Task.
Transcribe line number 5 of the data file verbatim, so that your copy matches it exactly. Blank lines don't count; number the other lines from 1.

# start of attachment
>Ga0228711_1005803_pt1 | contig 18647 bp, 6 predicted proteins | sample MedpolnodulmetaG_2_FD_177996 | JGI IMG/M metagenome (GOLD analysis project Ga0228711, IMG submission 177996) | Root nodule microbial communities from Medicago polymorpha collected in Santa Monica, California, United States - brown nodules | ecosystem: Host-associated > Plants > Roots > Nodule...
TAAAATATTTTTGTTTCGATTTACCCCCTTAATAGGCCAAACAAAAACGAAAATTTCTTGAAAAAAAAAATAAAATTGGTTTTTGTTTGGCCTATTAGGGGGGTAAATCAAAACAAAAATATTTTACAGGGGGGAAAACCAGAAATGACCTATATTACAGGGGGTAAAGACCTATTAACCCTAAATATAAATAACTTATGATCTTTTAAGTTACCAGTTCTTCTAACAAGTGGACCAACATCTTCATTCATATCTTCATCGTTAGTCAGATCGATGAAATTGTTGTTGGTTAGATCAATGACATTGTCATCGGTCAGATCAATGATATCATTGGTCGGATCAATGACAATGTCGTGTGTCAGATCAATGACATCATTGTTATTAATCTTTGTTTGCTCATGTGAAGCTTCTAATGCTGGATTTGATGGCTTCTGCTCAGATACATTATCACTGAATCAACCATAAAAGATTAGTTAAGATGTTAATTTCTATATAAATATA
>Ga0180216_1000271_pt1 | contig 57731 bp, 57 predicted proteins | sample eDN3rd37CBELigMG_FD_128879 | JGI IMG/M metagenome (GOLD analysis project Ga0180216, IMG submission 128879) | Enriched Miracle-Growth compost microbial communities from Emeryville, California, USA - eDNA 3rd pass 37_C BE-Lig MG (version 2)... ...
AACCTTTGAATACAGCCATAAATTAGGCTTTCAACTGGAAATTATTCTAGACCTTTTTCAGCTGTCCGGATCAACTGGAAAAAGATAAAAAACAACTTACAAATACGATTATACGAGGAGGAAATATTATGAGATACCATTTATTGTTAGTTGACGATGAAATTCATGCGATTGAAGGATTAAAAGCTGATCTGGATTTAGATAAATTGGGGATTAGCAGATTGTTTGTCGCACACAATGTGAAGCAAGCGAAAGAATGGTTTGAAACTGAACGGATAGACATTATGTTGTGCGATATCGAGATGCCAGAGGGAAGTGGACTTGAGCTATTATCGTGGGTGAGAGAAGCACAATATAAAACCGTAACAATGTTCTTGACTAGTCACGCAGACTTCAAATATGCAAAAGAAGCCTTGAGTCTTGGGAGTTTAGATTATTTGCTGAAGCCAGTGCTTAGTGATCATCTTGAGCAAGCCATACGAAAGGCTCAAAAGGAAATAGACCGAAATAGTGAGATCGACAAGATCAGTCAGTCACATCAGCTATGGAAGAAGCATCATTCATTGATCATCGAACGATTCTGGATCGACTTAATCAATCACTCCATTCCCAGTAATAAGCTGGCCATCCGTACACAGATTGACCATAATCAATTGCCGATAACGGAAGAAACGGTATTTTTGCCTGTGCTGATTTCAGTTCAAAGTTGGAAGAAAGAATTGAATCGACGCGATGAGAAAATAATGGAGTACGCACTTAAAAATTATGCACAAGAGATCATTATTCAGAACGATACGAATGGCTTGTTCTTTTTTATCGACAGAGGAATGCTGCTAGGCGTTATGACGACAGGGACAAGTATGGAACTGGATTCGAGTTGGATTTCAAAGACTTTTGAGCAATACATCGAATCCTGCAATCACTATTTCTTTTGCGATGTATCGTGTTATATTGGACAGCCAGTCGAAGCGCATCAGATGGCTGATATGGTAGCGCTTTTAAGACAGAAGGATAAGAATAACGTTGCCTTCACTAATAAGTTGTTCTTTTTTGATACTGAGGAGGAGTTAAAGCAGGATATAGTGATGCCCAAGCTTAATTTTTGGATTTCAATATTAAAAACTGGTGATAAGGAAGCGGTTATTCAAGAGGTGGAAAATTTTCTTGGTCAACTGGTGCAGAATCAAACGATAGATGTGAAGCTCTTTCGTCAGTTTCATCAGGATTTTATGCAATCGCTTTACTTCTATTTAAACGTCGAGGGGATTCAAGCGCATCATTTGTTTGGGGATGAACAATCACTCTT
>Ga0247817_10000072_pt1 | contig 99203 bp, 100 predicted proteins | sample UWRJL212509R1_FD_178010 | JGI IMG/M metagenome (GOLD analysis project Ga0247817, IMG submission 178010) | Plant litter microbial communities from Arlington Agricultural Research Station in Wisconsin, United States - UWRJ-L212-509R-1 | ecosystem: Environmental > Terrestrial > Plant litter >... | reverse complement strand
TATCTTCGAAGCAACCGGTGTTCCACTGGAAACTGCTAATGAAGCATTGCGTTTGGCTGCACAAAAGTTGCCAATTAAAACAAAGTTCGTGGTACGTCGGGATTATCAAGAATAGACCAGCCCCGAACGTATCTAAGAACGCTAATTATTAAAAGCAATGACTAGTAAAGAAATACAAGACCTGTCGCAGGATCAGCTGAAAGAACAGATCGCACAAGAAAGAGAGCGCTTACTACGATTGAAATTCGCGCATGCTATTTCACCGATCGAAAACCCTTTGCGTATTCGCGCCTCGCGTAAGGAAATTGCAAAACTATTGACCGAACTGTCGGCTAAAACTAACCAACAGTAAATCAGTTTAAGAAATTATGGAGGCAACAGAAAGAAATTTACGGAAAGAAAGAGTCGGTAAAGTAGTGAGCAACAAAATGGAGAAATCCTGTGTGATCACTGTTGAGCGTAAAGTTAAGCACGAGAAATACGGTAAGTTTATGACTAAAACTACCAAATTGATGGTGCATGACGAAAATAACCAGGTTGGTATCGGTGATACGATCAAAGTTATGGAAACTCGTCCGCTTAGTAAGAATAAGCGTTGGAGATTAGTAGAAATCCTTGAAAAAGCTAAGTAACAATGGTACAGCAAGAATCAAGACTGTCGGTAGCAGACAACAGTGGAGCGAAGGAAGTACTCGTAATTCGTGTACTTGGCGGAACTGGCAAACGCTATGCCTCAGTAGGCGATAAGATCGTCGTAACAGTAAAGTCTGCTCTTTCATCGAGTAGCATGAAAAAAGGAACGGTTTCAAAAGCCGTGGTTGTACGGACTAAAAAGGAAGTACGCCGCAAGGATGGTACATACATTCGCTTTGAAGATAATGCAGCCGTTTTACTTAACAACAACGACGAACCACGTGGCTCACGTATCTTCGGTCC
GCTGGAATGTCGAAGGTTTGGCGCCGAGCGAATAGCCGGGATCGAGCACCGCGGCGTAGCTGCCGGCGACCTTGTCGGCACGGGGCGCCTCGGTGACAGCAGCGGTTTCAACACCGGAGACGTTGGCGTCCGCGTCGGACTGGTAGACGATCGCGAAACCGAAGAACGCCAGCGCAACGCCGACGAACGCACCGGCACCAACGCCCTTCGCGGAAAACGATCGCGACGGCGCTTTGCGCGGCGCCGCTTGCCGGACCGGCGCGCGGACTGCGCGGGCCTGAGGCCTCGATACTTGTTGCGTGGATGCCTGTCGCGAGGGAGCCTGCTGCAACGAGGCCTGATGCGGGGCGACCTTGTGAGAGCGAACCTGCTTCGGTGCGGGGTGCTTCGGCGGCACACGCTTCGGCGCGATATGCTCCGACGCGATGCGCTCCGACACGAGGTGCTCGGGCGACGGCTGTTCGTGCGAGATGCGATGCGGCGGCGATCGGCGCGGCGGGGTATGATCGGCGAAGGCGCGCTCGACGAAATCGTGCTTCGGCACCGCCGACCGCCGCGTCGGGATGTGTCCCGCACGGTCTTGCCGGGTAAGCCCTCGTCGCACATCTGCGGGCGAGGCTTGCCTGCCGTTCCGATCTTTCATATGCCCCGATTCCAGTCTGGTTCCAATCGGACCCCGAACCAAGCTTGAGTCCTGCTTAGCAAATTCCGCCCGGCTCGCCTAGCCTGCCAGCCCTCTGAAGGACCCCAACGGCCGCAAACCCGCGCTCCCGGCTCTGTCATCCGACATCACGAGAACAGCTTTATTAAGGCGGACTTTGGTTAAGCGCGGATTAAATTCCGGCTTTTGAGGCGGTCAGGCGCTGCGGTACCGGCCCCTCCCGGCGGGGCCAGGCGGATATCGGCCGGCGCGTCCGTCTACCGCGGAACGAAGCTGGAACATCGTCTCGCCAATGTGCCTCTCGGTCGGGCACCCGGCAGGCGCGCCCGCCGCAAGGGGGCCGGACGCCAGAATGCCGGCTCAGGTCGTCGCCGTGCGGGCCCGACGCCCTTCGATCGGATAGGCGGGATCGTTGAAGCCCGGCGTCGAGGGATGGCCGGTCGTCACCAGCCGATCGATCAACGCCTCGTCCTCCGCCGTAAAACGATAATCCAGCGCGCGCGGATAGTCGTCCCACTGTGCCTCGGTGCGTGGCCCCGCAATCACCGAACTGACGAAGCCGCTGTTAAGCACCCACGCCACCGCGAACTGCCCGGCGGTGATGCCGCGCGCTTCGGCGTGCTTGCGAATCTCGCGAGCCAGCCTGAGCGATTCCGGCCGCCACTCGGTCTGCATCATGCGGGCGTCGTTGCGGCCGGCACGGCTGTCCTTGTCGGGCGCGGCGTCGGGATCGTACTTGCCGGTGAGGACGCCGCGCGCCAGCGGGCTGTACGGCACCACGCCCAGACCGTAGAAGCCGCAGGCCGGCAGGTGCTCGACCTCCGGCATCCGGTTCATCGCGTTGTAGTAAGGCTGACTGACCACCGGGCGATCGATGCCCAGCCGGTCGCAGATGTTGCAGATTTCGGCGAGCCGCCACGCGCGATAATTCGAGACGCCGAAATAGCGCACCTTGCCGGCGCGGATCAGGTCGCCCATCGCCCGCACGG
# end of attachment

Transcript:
>Ga0247817_10000072_pt1 | contig 99203 bp, 100 predicted proteins | sample UWRJL212509R1_FD_178010 | JGI IMG/M metagenome (GOLD analysis project Ga0247817, IMG submission 178010) | Plant litter microbial communities from Arlington Agricultural Research Station in Wisconsin, United States - UWRJ-L212-509R-1 | ecosystem: Environmental > Terrestrial > Plant litter >... | reverse complement strand